Low carbon marketing

Farmer Fin

Member
Arable Farmer
Location
Aberdeenshire
Is anyone on a contract with “green” credentials for cereals? I.e renewables on their farm taken into account etc. I know it probably makes little difference but could this be a point of differentiation?
 

Brisel

Member
NFFN Member
Location
North Yorkshire
Quaker have asked about this, who we grow oats for. Nothing worthwhile yet, but I suspect that there is more to come on this. Just a questionnaire about how many miles of hedgerows we have, woodland, tree planting etc.

Do I want to give them all our carbon credentials for a quid per tonne when they might be worth more in the future?
 
Last edited:

Farmer Fin

Member
Arable Farmer
Location
Aberdeenshire
Quaker have asked about this, who we grow oats for. Nothing worthwhile yet, but I suspect that there is more to come on this. Just a questionnaire about how many miles of hedgerows we have, woodland, tree planting etc.

Do I want to give them all our carbon credentials for a quid per tonne when they might be worth more in the future?
Some are asking but no one appears to be paying. Just wandered if there were any dedicated producer contracts paying a bit more. Sounds like no.
 

Brisel

Member
NFFN Member
Location
North Yorkshire
Some are asking but no one appears to be paying. Just wandered if there were any dedicated producer contracts paying a bit more. Sounds like no.

I've just reviewed the OatCo/Quaker contract. £1/t premium for the Sustainable Farmng Initiative questionnaire and Cool Tool carbon calculator.

ADM pay a premium for oilseed rape grown to LEAF protocols.

IMO as land managers, natural capital will have a greater value in future. The tricky bit will be capturing that value inside the farm gate!
 

devonbeef

Member
Livestock Farmer
Location
Devon UK
Quaker have asked about this, who we grow oats for. Nothing worthwhile yet, but I suspect that there is more to come on this. Just a questionnaire about how many miles of hedgerows we have, woodland, tree planting etc.

Do I want to give them all our carbon credentials for a quid per tonne when they might be worth more in the future?
we have to be so careful not to give this one away, if we don,t get screwed over it has potential to be worth a lot of money.but as always i suspect we will be robbed through it be made a requirement to sell produce.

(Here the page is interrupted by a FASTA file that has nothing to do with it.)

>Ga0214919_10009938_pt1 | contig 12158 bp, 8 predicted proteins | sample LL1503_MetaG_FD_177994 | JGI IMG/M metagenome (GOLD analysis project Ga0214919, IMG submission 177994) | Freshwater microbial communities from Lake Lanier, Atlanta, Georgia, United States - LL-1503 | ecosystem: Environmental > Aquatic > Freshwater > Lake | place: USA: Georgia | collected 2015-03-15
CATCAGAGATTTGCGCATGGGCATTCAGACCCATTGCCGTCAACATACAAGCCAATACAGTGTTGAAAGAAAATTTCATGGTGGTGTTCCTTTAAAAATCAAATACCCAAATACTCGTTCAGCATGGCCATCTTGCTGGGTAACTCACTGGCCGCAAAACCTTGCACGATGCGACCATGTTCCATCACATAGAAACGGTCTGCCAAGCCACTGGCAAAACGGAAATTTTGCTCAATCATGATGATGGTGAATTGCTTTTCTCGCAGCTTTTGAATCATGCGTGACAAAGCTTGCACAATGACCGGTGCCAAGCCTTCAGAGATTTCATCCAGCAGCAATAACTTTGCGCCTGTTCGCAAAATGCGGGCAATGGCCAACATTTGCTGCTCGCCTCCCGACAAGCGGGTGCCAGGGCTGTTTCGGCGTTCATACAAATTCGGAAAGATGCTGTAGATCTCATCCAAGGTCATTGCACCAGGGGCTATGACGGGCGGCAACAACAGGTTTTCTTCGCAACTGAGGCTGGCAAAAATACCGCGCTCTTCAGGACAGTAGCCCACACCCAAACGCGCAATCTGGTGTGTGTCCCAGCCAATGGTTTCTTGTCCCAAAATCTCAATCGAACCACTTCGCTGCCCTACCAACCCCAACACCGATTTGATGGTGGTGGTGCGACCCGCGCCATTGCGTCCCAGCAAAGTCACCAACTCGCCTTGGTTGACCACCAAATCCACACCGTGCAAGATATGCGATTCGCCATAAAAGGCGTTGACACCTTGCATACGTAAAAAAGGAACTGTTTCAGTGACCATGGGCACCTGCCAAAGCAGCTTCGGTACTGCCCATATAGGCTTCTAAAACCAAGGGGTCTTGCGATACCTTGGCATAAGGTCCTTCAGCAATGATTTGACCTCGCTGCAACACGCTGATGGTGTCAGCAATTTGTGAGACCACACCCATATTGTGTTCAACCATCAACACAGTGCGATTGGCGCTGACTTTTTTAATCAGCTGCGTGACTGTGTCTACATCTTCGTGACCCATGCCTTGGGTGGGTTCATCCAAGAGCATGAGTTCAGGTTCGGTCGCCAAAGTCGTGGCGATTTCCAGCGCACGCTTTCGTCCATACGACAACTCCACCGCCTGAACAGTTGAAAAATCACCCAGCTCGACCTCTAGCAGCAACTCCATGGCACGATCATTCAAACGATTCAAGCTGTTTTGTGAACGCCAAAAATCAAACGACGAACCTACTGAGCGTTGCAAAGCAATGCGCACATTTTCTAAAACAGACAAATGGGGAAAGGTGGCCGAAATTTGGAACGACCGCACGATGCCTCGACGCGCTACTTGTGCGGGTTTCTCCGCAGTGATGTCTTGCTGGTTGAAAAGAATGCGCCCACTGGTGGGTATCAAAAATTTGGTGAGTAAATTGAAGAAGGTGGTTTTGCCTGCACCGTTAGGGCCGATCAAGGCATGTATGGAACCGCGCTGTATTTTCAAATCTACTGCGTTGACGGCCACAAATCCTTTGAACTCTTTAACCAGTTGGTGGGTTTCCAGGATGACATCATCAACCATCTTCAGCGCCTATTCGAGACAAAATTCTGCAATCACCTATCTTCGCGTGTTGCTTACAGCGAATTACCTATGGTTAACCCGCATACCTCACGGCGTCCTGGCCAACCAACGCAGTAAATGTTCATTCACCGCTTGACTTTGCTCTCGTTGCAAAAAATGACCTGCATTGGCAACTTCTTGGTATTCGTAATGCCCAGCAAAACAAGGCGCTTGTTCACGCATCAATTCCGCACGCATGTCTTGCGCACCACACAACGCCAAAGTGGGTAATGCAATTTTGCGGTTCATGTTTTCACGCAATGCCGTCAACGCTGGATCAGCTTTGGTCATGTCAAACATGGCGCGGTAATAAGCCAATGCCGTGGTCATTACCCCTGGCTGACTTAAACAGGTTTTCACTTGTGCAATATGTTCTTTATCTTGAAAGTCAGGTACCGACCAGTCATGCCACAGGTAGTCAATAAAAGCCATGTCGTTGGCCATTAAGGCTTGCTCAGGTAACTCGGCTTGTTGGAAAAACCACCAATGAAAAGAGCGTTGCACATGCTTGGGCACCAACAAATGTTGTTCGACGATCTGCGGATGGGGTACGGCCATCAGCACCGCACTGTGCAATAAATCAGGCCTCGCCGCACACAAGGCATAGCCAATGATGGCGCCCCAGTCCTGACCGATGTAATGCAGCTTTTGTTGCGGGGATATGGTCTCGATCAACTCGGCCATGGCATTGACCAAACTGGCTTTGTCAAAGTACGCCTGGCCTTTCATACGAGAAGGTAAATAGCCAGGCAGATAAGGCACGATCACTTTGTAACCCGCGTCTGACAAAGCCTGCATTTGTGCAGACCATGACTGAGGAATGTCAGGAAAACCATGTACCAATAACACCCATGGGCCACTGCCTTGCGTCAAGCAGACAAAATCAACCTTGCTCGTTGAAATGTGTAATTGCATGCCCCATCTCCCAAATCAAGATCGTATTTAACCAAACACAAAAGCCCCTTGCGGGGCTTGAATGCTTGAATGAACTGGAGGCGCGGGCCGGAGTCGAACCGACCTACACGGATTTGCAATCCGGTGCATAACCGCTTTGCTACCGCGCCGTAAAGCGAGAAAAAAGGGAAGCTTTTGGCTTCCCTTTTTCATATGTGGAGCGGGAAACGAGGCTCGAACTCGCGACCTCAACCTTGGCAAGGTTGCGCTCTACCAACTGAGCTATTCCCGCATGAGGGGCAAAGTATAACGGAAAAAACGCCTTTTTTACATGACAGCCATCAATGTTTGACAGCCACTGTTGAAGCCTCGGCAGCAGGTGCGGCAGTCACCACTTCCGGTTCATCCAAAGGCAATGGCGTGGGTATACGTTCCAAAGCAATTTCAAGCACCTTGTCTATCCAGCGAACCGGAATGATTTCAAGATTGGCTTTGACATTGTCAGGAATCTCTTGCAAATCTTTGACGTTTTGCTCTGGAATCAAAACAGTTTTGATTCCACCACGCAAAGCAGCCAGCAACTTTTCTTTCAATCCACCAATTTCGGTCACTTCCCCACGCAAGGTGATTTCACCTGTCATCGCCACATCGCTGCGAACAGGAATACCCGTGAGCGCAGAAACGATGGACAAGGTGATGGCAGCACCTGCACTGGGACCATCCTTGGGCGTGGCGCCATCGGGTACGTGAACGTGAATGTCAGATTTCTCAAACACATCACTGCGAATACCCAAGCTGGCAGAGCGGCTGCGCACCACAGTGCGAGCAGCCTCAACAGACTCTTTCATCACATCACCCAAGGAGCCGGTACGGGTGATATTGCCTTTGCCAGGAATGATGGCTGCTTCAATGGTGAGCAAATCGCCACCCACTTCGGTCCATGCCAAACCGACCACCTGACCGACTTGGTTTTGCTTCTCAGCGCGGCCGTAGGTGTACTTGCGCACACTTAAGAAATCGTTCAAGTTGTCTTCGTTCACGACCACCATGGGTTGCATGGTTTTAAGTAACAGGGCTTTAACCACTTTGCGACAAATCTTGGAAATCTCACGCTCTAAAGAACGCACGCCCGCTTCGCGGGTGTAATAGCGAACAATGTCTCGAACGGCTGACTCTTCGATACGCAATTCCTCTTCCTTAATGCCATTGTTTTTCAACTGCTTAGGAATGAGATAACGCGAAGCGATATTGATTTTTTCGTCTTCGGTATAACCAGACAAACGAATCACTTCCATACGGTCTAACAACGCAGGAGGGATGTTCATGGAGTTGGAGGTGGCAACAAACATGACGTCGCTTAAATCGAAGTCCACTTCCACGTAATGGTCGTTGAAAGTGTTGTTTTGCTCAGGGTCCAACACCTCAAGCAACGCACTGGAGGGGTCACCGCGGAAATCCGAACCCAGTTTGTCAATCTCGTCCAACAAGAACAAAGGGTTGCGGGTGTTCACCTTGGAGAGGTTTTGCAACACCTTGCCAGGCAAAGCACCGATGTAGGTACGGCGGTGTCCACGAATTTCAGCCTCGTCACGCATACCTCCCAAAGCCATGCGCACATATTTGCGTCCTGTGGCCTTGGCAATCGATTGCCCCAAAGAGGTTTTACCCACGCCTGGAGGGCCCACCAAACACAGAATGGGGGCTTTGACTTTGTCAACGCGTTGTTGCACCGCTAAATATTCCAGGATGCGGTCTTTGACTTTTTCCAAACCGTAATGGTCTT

Farmer Fin

Member
Arable Farmer
Location
Aberdeenshire
we have to be so careful not to give this one away, if we don,t get screwed over it has potential to be worth a lot of money.but as always i suspect we will be robbed through it be made a requirement to sell produce.
This is probably where the opportunity lies. Farmers to work together to sell it rather than getting it forced upon us for no benefit and an added cost of doing carbon audits etc. We were “chosen” as a dedicated supplier by one of our malt barley buyers as the rep knew we had wind turbines. It hasn’t made any difference to us financially, although it hasn’t cost us anything either.
 

Brisel

Member
NFFN Member
Location
North Yorkshire
This is probably where the opportunity lies. Farmers to work together to sell it rather than getting it forced upon us for no benefit and an added cost of doing carbon audits etc. We were “chosen” as a dedicated supplier by one of our malt barley buyers as the rep knew we had wind turbines. It hasn’t made any difference to us financially, although it hasn’t cost us anything either.

Very much this. It's having a point of difference as a grower in a buyer's market that gets you a niche contract.

This is an interesting tale - Duncan Farrington had to allocate all his renewables and tree/hedge plantings to achieve net zero, along with a few other hoops jumped through. Is his entire farm net zero, or has he just had to put all the C- items into his oil enterprise? https://www.farminguk.com/news/farm...plastic-neutral-oil-in-world-first_55026.html
 

Brisel

Member
NFFN Member
Location
North Yorkshire
we have to be so careful not to give this one away, if we don,t get screwed over it has potential to be worth a lot of money.but as always i suspect we will be robbed through it be made a requirement to sell produce.

It will if we let it happen to us. United we stand, divided we fall. We have an opportunity here - either we exploit it or someone else will.
 

devonbeef

Member
Livestock Farmer
Location
Devon UK
It will if we let it happen to us. United we stand, divided we fall. We have an opportunity here - either we exploit it or someone else will.
Beavers ,wild flowers, and leasing carbon credits if it pays who cares when they want food they can start paying for it, mean while !!!
 

Chae1

Member
Location
Aberdeenshire
Will farmers with grass in rotation using a mixed system including livestock, with muck going back onto land reducing artificial fertiliser use be rewarded?

Can't see a wind turbine put into take advantage of government grant money and high FIT falls into this category.
 

Farmer Fin

Member
Arable Farmer
Location
Aberdeenshire
Will farmers with grass in rotation using a mixed system including livestock, with muck going back onto land reducing artificial fertiliser use be rewarded?

Can't see a wind turbine put into take advantage of government grant money and high FIT falls into this category.
But livestock are killing the planet 😉
 

Brisel

Member
NFFN Member
Location
North Yorkshire
Will farmers with grass in rotation using a mixed system including livestock, with muck going back onto land reducing artificial fertiliser use be rewarded?

Can't see a wind turbine put into take advantage of government grant money and high FIT falls into this category.

The devil will be in the detail. If you have ruminants, you'll have their methane emissions counted. Perhaps the protein leaving the farm will count as exporting carbon?? Well managed PP is a great way of sequestering carbon - maybe a certain biomass quantity per acre as a target?

This isn't sequestering much
1608732578575.png

But this really is
1608732661596.png